Dashing once again, she grabbed the first pair of black pumps she found in her closet and hopped her way into them while returning to the apartment entryway. Her dark-haired, stern-faced husband stood there holding her dressy trench coat out for her to slip her arms into. She did so and then spun around with a smile. Brushing her hand along the stubble at the edge of his jaw she said, "So we'll be a minute or two late. I'll just flash my badge and it'll be no big deal."

He did not smile or react in any other way but to say, "C'mon; I already called us a cab," before hurrying her out the door.

"Bienvenue a Per Se. Do you have a reservation?"

"Yes, it's under Symon with a 'y.'"

The petite blonde with short curly hair and an uppity expression gazed down at the computer screen in front of her. Her lips flattened as she looked back up to them and said, "Your reservation was for 7:15."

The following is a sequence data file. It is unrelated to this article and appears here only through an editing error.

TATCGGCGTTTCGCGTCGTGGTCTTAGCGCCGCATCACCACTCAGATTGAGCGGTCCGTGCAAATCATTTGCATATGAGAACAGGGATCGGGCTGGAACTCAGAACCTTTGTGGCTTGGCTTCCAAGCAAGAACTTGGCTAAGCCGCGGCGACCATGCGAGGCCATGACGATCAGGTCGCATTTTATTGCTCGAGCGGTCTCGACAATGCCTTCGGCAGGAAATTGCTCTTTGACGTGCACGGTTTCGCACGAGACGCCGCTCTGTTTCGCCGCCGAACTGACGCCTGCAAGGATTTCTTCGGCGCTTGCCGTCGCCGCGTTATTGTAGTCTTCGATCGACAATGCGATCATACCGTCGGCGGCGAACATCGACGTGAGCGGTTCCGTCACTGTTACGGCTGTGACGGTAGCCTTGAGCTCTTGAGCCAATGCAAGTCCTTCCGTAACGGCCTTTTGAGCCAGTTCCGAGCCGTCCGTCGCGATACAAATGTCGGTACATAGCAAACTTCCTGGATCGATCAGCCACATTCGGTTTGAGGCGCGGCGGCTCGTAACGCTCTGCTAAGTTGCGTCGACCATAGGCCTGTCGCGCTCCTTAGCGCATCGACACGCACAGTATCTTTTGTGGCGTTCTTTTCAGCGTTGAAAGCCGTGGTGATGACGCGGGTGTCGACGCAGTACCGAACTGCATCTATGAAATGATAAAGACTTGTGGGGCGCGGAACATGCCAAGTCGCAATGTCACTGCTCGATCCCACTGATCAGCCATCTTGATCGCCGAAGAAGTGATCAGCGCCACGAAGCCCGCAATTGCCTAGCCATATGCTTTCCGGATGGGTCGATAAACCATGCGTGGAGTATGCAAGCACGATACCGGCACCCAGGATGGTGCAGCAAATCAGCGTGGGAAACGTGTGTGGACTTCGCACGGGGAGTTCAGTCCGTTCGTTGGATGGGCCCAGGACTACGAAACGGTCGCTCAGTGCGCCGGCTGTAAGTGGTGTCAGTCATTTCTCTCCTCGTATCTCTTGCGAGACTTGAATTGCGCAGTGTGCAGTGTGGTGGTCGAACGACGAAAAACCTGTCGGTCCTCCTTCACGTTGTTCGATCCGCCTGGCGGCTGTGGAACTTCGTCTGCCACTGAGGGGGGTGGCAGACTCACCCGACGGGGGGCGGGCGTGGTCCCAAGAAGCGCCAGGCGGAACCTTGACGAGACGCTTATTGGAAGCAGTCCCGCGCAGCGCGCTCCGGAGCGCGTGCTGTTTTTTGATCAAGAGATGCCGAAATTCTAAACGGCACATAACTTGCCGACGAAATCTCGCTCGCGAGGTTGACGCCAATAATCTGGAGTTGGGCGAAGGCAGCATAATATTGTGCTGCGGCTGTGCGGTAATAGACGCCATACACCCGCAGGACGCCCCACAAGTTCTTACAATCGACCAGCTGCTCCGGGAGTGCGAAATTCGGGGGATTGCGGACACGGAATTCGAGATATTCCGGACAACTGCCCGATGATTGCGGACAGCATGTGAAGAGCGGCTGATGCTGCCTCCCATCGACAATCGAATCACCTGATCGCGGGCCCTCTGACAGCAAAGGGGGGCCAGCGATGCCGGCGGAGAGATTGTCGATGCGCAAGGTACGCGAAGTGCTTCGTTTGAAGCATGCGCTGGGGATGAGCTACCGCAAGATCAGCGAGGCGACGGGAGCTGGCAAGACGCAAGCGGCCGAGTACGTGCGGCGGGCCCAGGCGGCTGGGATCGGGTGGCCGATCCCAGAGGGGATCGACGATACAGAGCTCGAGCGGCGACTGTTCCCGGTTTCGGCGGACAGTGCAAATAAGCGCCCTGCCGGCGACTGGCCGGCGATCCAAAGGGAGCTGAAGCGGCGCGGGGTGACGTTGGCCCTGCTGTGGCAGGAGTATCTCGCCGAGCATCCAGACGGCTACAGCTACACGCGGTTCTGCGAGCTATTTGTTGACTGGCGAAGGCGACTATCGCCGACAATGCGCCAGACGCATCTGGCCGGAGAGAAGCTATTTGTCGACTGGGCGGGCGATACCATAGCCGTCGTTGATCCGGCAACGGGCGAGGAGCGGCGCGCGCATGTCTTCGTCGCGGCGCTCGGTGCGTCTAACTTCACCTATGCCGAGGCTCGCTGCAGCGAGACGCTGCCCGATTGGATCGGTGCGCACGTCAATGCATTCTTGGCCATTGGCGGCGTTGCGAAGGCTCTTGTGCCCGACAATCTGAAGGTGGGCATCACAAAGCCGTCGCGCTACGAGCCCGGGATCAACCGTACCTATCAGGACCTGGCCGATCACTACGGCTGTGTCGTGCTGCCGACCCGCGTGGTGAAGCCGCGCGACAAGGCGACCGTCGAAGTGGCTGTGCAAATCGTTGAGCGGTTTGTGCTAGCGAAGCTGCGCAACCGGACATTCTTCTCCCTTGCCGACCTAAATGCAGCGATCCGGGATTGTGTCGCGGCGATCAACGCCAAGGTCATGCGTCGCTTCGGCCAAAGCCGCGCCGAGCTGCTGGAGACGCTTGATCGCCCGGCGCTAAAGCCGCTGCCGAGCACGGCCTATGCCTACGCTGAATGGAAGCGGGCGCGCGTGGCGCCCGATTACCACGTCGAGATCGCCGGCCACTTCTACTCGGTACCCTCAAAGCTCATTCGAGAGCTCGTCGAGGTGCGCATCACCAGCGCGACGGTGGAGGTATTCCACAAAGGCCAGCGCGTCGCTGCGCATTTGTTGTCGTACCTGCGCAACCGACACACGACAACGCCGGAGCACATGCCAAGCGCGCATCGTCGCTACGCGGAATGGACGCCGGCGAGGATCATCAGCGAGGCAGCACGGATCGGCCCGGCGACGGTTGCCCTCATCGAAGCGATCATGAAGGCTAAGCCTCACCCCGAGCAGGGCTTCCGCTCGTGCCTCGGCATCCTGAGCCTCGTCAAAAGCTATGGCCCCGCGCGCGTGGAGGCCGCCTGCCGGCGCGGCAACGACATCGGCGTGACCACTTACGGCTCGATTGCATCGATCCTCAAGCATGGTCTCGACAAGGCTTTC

Kate could feel Grant's glare burning into her left cheek, but she didn't turn his way. Instead, she plastered on the sweetest smile she could muster and pulled her badge from the side pocket of her purse. Lifting the badge so it could be seen above the check-in desk, she said, "Yes, and I'm so sorry that we're a little late. My fault—an urgent matter with one of my cases."

Though Kate imagined a restaurant as popular and well-reviewed as this one could have any seating policy they wanted, she hoped that with the extra encouragement of her badge they might adhere to the standard fifteen-minute reservation grace period that most restaurants allowed. Considering it was 7:28 they were teasing the very edge of that window, but technically still inside of it.